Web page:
I was a little surprised only in that the first lady has been extremely careful to rarely be defensive about anything and both of the Obamas tend to shrug off criticism and refocus the agenda on things that matter. I wasn’t surprised for two reasons and I’ve thought a lot about Shirley Sherrod and the way she responded to the attacks on her and the fact is her response was significantly more effective than Van Jones’ response to the critiques about him. So, maybe the Obamas learned a bit from Shirley’s willingness to step out there, name it, push back against it and move on.
The other reason why I was less surprised, and I don’t know for certain because I am not an insider by any stretch of the imagination, but there may have been a sense of betrayal given that Kantor had inside access. And not that the story would have needed to be more positive, or rosy, or glowing. When I read Kantor’s book, I don’t read it in precisely the ways the first lady seems to have, I see the article in the New York Times as being more stereotypical than the book itself.
So, Kantor’s Times excerpt didn’t do her book justice?
Well, it did it some justice. Let me be clear, I didn’t really like the book, but I don’t find it quite as over the top as the New York Times article. In other words, I think the book is more complex, more focused on other kinds of things and the article was a weird piece to pull out because there are a lot of other things going on in the book.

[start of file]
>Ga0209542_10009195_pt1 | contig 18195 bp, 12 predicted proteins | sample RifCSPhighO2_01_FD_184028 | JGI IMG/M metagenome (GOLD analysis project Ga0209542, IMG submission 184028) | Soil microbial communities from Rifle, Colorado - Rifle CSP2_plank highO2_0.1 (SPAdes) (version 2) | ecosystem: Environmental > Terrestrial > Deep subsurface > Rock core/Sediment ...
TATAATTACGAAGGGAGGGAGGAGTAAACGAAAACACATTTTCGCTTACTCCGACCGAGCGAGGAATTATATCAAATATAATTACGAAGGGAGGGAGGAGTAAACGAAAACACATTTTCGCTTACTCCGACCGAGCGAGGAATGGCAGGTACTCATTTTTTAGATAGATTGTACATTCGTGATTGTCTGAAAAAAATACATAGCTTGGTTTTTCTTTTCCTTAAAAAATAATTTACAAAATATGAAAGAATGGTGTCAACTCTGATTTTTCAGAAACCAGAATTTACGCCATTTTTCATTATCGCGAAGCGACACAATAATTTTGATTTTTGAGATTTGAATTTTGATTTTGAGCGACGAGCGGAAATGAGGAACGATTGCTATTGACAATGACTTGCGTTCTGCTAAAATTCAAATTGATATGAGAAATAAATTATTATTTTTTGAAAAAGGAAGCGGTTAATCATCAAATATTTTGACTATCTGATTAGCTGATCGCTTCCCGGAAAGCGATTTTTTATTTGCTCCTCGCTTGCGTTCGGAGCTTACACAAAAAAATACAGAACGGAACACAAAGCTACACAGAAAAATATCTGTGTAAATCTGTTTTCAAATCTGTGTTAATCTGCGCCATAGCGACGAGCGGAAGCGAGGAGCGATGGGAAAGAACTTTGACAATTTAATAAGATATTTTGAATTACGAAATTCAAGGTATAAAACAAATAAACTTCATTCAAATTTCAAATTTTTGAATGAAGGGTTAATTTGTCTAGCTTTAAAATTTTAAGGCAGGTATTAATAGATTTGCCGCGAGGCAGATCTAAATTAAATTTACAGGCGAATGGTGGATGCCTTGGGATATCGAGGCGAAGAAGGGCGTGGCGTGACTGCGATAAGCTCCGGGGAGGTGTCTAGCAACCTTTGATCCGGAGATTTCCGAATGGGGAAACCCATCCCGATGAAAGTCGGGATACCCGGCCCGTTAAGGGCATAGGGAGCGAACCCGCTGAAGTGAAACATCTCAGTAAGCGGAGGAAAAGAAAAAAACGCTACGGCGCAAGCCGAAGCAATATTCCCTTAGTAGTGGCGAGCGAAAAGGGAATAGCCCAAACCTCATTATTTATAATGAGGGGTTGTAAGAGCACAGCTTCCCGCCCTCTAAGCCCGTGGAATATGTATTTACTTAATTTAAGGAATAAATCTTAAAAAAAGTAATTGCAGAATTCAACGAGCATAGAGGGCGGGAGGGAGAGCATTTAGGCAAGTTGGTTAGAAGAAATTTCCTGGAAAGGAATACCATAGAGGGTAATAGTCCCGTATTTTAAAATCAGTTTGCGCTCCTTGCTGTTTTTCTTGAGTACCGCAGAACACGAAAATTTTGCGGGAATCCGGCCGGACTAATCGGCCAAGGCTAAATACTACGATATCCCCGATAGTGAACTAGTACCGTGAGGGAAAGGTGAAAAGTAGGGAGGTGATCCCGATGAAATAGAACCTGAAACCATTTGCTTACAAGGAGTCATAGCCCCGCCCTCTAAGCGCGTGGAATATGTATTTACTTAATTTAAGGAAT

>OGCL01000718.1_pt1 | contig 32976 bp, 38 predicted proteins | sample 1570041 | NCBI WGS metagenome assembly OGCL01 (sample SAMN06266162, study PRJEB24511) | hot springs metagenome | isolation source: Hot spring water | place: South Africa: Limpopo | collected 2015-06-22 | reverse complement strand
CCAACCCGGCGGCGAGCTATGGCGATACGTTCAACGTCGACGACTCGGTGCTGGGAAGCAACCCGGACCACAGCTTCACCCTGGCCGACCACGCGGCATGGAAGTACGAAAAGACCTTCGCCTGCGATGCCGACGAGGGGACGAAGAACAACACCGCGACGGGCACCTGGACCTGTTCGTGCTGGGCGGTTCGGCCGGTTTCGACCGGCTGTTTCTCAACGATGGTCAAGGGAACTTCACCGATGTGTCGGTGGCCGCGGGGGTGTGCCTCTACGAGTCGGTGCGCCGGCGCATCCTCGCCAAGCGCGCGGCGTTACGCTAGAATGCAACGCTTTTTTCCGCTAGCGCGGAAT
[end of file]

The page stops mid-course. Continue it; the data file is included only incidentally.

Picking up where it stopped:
The other thing is, I’m teaching a course on first ladies right now and most of what Kantor says about Michelle Obama within historical context is actually par for the course. It could easily describe Edith Wilson or Jackie Kennedy and there is almost no first lady that does not behave in these ways. So, maybe that was the sense of betrayal, if Kantor had placed this in a referential point where she says that Michelle Obama is a lot less aggressive than Hillary Clinton or Nancy Reagan then all of a sudden you get a different perspective. When the first lady, who is black, is presented in this way without the historical context of her white counterparts, it’s very easy to see it as part of her racial personality rather than seeing it as how first ladies since the 1910s have behaved.
Hurricane Katrina figures prominently in Sister Citizen, and having grown up on the Coast, I was in a perpetual state of disbelief during Katrina’s aftermath, but I’m still reconciling your idea that Katrina was somehow a flashpoint for understanding African American women as citizens and survivors. What about other tragedies and injustices where African American women were front row center?
It’s not that one is more or less significant, but what makes Katrina unique and there are really only two modern American disasters where this is true, where we were able to suffer as a country in real time with our fellow citizens. First September 11, when we watched the towers come down together and the experience of being together as a nation, not watching it later on the news, but co-suffering, not experiencing it in the way the survivors and victims experienced it, but having a real time visual and visceral connection to it, is part of why the policies in the decade following 9/11 went the way they did. It’s part of the reason why the country got behind the Patriot Act, the invasion of Iraq and the bombing of Afghanistan. 9/11 was a real trauma, not only for the people experiencing it, but for all Americans watching it and feeling that sense of solidarity. And 9/11 data shows there is very little difference in how blacks, whites, men, women, Democrats and Republicans experienced 9/11.